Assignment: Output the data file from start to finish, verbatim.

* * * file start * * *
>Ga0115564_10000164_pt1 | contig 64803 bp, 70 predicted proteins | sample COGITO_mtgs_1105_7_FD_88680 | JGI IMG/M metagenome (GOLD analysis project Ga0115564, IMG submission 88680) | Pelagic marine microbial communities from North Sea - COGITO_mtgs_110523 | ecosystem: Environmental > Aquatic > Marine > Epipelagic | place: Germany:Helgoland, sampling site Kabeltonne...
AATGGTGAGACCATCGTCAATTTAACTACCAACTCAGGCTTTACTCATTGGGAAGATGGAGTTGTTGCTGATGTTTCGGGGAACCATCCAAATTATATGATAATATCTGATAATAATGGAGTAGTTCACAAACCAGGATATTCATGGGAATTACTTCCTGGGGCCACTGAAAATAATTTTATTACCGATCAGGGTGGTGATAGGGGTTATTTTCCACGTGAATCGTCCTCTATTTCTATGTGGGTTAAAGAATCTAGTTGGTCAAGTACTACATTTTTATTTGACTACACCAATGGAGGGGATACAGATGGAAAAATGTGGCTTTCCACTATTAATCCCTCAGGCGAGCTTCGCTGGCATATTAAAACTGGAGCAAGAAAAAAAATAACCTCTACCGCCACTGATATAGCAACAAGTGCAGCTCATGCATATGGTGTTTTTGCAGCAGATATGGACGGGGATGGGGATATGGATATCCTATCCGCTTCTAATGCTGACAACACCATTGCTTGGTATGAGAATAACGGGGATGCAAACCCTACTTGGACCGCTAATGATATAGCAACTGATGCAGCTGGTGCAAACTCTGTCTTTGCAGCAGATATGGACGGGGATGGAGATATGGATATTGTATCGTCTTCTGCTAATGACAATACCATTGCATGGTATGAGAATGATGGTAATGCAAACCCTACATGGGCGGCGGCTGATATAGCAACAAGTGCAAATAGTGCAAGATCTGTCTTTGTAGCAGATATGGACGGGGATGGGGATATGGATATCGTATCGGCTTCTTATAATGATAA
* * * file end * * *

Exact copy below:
>Ga0115564_10000164_pt1 | contig 64803 bp, 70 predicted proteins | sample COGITO_mtgs_1105_7_FD_88680 | JGI IMG/M metagenome (GOLD analysis project Ga0115564, IMG submission 88680) | Pelagic marine microbial communities from North Sea - COGITO_mtgs_110523 | ecosystem: Environmental > Aquatic > Marine > Epipelagic | place: Germany:Helgoland, sampling site Kabeltonne...
AATGGTGAGACCATCGTCAATTTAACTACCAACTCAGGCTTTACTCATTGGGAAGATGGAGTTGTTGCTGATGTTTCGGGGAACCATCCAAATTATATGATAATATCTGATAATAATGGAGTAGTTCACAAACCAGGATATTCATGGGAATTACTTCCTGGGGCCACTGAAAATAATTTTATTACCGATCAGGGTGGTGATAGGGGTTATTTTCCACGTGAATCGTCCTCTATTTCTATGTGGGTTAAAGAATCTAGTTGGTCAAGTACTACATTTTTATTTGACTACACCAATGGAGGGGATACAGATGGAAAAATGTGGCTTTCCACTATTAATCCCTCAGGCGAGCTTCGCTGGCATATTAAAACTGGAGCAAGAAAAAAAATAACCTCTACCGCCACTGATATAGCAACAAGTGCAGCTCATGCATATGGTGTTTTTGCAGCAGATATGGACGGGGATGGGGATATGGATATCCTATCCGCTTCTAATGCTGACAACACCATTGCTTGGTATGAGAATAACGGGGATGCAAACCCTACTTGGACCGCTAATGATATAGCAACTGATGCAGCTGGTGCAAACTCTGTCTTTGCAGCAGATATGGACGGGGATGGAGATATGGATATTGTATCGTCTTCTGCTAATGACAATACCATTGCATGGTATGAGAATGATGGTAATGCAAACCCTACATGGGCGGCGGCTGATATAGCAACAAGTGCAAATAGTGCAAGATCTGTCTTTGTAGCAGATATGGACGGGGATGGGGATATGGATATCGTATCGGCTTCTTATAATGATAA